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Pope Benedict XVI has shocked the world by announcing that he will relinquish the papacy at the end of the month.
Benedict made his historic announcement at a consistory that was held to approve the canonization of three new saints. In a faltering voice, he read a statement in Latin to the assembled cardinals.
“After having repeatedly examined my conscience before God, I have come to the certainty that my strengths, due to an advanced age, are no longer suited to an adequate exercise of the Petrine ministry,” he said.
Benedict stated that governing the church required one had to be strong in both mind and body. But since he had come to feel increasingly infirm, it was important that he step down and let someone with a stronger constitution take over.
As required by canon law, Benedict announced that he made his resignation with “full freedom.” And in display of German meticulousness, he also declared that he would “renounce the ministry of bishop of Rome, successor of Saint Peter, entrusted to me by the cardinals on 19 April 2005, in such a way, that as from 28 February 2013, at 20:00 hours, the See of Rome, the See of Saint Peter, will be vacant and a conclave to elect the new supreme pontiff will have to be convoked by those whose competence it is.”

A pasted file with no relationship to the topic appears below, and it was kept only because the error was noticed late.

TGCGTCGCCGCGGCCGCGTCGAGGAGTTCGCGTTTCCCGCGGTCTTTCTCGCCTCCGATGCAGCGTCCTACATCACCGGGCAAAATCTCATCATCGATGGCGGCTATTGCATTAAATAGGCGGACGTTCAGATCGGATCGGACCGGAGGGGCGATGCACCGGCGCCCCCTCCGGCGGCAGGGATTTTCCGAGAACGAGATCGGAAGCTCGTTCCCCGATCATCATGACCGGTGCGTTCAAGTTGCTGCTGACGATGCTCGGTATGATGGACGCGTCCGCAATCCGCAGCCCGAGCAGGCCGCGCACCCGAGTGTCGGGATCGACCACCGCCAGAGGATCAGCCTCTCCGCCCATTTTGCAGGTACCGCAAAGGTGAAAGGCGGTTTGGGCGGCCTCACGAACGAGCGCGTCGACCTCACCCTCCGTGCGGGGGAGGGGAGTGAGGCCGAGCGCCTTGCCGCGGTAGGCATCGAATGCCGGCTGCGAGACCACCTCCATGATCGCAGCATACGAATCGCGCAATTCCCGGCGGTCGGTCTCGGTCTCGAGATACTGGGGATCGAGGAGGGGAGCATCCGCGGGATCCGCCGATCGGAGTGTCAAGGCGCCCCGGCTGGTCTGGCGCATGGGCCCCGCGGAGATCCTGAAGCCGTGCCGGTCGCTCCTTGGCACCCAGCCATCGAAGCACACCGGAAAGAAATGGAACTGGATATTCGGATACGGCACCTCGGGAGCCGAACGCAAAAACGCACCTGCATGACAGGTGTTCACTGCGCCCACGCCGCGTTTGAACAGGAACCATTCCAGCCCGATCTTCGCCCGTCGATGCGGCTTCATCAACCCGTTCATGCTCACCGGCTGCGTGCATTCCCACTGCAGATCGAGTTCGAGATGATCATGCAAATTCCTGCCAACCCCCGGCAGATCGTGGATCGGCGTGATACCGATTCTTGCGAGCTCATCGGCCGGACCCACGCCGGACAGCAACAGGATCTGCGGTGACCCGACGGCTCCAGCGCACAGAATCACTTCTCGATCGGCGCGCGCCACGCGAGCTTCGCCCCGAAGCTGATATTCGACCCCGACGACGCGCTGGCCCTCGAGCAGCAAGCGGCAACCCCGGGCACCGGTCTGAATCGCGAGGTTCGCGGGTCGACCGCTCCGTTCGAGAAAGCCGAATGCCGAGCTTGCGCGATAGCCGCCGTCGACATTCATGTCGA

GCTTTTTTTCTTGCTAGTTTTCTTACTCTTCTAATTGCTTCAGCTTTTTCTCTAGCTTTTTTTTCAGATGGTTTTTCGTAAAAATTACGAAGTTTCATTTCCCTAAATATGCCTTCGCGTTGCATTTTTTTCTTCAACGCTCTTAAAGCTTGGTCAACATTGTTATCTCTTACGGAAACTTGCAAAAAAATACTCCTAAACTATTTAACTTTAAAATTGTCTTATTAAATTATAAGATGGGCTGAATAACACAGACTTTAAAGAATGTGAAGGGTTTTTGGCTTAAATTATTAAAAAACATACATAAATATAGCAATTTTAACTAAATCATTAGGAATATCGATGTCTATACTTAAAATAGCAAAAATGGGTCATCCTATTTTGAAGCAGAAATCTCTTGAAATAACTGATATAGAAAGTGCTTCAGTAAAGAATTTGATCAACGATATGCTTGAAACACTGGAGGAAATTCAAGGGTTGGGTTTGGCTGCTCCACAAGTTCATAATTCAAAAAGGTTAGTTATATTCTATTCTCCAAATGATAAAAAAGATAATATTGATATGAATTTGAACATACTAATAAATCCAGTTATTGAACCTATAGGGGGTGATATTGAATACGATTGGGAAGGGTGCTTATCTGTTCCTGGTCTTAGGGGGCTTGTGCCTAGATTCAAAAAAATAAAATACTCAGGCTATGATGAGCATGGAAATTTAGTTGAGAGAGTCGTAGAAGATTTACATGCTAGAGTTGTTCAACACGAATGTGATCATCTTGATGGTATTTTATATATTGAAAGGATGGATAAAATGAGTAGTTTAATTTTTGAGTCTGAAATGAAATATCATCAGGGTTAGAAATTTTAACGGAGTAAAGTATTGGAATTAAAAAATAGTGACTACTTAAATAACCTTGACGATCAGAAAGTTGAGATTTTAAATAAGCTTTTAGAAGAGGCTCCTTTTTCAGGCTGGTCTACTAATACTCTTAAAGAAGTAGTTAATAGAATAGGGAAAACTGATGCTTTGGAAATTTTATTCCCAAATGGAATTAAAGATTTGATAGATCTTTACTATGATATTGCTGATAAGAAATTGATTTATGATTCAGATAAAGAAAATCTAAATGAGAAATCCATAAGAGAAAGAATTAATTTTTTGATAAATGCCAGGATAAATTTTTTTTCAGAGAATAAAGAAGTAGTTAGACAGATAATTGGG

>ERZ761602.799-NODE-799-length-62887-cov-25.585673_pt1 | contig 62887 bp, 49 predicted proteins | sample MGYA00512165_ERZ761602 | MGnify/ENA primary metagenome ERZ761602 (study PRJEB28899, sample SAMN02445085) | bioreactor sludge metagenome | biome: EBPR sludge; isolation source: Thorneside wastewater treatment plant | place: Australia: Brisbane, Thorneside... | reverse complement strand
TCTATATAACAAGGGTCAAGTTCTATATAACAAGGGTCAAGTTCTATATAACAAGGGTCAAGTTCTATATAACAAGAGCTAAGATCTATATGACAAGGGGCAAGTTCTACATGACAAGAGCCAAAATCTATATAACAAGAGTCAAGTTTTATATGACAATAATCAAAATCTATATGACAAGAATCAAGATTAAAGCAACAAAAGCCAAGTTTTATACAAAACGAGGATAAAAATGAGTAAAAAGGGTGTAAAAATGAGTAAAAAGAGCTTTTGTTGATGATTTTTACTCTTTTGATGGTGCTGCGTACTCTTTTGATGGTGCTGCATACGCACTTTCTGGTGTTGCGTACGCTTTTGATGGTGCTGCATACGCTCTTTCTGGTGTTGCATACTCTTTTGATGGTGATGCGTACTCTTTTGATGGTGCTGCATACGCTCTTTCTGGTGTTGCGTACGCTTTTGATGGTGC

Benedict concluded his statement by announcing that he planned to continue serving the church through a life dedicated to prayer.
Although Roman Catholic bishops and archbishops are expected to retire at 75, the pope traditionally holds office for life. Benedict’s predecessor, John Paul II, remained in office despite suffering from a variety of debilitating ailments. But over the centuries, a handful of popes have chosen to step down. Gregory XII resigned in 1415 in order to end the Great Schism, a decades-long ecclesiastical civil war that saw multiple popes in office at the same time. Over a century earlier, Celestine V stepped down after a reign of only five months when he became disillusioned with the nature of the papacy. Hopefully, Benedict’s post-papal life will be more congenial than that of Celestine, who was imprisoned in the castle of Fumone by his successor.
The full text of Benedict’s announcement can be found here.
Image Courtesy : Catholic Church (England and Wales)